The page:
In terms of employment, the North-west offers a wealth of resource of skilled labour, not just from the universities but from a wide catchment area in surrounding communities and the larger businesses. Manchester was named the #1 regional city for creative talent (CBRE Creative Regions report, 2017), and offers the largest travel-to-work catchment area of any regional city. A young and growing population provides a constant stream of talent that enables companies to scale up their operations within short timescales while also keeping wage inflation and attrition levels low and stable. There is evidence too that the region is attracting significant volumes from London and other areas of the UK.

What’s the funding and investment landscape like?

First of all, as part of the UK, businesses in the region benefit for the same R&D tax relief and innovation grants as everywhere else. Businesses in the North-west, as elsewhere, are gradually learning that you don’t have to work in white coats or a wind tunnel in order to claim R&D relief. A lot of businesses, whether in manufacturing or food tech or financial services, may well have been developing software (or using other businesses to help them develop software) that can help them optimise their processes. And with good advice, they may find that a lot of this activity justifies a claim to HMRC, to help them fund their R&D tech spend. If you’re developing tech to resolve operational uncertainties, there’s a good chance that you may be eligible.

Similarly, a good adviser may well be able to steer a business towards other tax reliefs that it might be eligible for. Patent Box is one such example, whereby qualifying companies that have patents that they are making money from may qualify to pay tax at a lower rate.

In addition, there are some region-specific support and grant-making channels from the likes of MIDAS, Growth Platform, the Northern Powerhouse Fund, the Merseyside Special Investment Fund, the Technology Innovation Fund, and the Lancashire-focused Rosebud Fund. Some of the locally focused funds are under-exploited, which is another area where a good adviser with strong regional focus can add value.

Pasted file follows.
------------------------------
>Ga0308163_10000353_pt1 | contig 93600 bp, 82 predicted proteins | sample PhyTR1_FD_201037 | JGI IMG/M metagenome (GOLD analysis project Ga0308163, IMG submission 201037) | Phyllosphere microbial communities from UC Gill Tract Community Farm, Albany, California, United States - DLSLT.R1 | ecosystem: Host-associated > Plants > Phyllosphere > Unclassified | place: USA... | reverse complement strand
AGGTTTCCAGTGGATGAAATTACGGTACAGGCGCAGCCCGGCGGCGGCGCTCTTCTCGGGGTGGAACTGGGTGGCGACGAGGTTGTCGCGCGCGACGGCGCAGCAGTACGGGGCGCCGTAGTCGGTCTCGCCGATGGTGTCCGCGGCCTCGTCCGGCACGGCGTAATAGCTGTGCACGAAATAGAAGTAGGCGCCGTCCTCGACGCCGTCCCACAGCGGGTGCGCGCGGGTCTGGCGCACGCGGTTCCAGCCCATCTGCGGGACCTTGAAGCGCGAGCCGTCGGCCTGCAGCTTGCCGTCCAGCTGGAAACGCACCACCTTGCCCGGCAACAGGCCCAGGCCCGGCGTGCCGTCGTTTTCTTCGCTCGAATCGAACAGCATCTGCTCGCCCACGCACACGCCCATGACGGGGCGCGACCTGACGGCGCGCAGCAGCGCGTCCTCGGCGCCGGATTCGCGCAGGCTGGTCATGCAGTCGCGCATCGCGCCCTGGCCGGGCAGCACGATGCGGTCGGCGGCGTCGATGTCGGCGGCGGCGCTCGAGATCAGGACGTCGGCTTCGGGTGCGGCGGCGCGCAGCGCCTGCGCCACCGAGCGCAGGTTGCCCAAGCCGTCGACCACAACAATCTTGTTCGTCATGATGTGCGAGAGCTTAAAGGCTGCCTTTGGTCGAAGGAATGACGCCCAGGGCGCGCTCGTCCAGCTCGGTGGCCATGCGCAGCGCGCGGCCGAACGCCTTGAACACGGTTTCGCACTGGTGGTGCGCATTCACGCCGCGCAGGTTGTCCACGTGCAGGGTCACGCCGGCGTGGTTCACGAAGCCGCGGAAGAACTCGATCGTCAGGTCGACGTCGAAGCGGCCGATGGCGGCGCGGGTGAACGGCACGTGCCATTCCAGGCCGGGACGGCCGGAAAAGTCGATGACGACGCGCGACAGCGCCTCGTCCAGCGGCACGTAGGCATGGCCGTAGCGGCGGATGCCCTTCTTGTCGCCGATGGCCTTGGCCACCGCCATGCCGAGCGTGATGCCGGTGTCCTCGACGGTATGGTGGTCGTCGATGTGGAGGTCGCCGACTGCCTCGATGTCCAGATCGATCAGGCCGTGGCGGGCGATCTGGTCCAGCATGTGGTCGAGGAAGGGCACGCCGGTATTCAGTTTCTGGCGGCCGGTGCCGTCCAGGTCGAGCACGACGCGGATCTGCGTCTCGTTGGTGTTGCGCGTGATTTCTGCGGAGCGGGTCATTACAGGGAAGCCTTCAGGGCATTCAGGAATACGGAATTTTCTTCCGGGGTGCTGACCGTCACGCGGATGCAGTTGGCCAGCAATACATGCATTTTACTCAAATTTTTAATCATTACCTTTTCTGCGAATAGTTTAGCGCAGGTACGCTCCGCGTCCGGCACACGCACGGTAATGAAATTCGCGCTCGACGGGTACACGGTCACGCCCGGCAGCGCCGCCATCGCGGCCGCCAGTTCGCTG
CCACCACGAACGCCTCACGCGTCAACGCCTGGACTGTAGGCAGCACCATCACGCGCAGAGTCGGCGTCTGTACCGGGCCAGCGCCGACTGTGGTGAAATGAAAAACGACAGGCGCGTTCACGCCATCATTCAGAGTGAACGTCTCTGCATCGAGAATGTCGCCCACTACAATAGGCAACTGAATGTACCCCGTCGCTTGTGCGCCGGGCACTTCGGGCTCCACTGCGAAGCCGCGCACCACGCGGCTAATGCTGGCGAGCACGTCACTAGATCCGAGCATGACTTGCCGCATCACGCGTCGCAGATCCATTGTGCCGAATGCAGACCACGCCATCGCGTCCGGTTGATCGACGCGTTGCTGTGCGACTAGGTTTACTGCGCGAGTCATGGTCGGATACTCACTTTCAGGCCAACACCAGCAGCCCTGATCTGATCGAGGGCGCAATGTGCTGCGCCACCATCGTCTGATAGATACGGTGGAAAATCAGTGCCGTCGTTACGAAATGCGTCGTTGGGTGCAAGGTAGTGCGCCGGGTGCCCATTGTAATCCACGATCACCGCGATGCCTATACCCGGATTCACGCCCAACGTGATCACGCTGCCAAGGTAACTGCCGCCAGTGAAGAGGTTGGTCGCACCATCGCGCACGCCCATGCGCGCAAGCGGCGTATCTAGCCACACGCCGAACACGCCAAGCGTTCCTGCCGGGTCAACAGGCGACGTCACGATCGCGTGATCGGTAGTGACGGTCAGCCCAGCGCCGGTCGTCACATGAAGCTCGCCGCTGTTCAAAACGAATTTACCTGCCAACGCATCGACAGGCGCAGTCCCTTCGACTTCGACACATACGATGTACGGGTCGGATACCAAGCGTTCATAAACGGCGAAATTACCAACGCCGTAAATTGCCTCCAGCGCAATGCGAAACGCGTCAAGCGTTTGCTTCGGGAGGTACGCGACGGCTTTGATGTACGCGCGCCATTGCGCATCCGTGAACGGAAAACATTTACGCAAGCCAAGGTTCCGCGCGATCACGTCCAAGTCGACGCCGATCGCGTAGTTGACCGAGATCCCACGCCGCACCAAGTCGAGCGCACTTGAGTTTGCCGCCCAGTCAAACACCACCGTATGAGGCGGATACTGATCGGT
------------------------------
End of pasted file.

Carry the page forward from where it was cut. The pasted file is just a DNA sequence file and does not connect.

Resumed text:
More broadly and just as important, there’s a very active and vibrant investor scene in the North-west, with a wealth of private equity, venture capital and individual high-net-worth investors who are passionate about tech, and the enlightened support and enthusiasm of some very progressive local and regional authorities. 

Manchester has also been named the top European city for FDI Strategy (fDi Magazine’s large European City of The Future, 2016/17), and the region is working proactively to attract more overseas interest, particularly from China and India.

What are the benefits in terms of lifestyle and cost of living?

In terms of rent and property prices, the region offers significant affordability and value for money, especially when compared with other regions such as the South-east. The lower cost of living in Manchester, compared with the rest of the UK, means that salaries and hourly rates of pay can realistically remain competitive, without adversely affecting levels of personal disposable income.

Then of course, the North-west is a great place to live and play in too. Sports-wise, the region boasts three of Europe’s biggest football teams, Manchester City, United and Liverpool, plus wonderful stadia and a prestigious history across cycling, both rugby codes, cricket and more. The region’s musical heritage takes in both The Beatles and the Halle Orchestra, and a range of famous venues.

From the natural beauty of the Pennines and the Peak District to the lovely coastline to the buzzing urban cool of its cities, there really is something to suit every lifestyle. 

"This is a region that thinks hard about wellbeing and mental health awareness too."

What about the future?

Looking ahead, the region received yet another boost recently with the arrival of Amazon, which is investing 600 new jobs in the area as a start. More investment from China and India is on the cards. And at the start-up level, organisations like Tech Nation will continue to enable and nurture the success and growth of early-stage tech innovators.

But the great thing about the North-west is that, in every important respect, the future is already here. With 5G coverage already in place, a highly-developed ecosystem informed by a tight-knit community, and the second terminal at Manchester airport well under way, even the most innovative new business arrivals can hit the ground running.

Are you a fast growth tech business making waves in the North-west? Get in touch with our local team for more insights and advice, or to share your own, at [email protected].

This region in focus on the North-west has been compiled with expert input from:

Mark Sykes, Partner, BDO North West.
Mark heads up BDODrive, which sponsors Tech Nation Rising Stars and delivers focused advisory services to help tech and other businesses realise goals such as raising finance, global expansion and investor readiness. He works alongside Manchester and Liverpool inward investment agencies to help encourage more businesses to the region.

Julien Rye,
Audit Partner, BDO Manchester.

Julien is a Senior Assurance Partner and North West Head of Audit with over 35 years’ experience. He has worked widely in the region with tech and Financial Services businesses, especially in the fintech area.

Vincent Walker, Tax Principal, BDO Manchester.
Vince is BDO’s Leader of R&D Tax services in the North of England and has helped hundreds of clients claim R&D Tax Credits over the years. He has advised family-owned, AiM and FTSE listed companies in such sectors as technology, construction, nuclear and retail.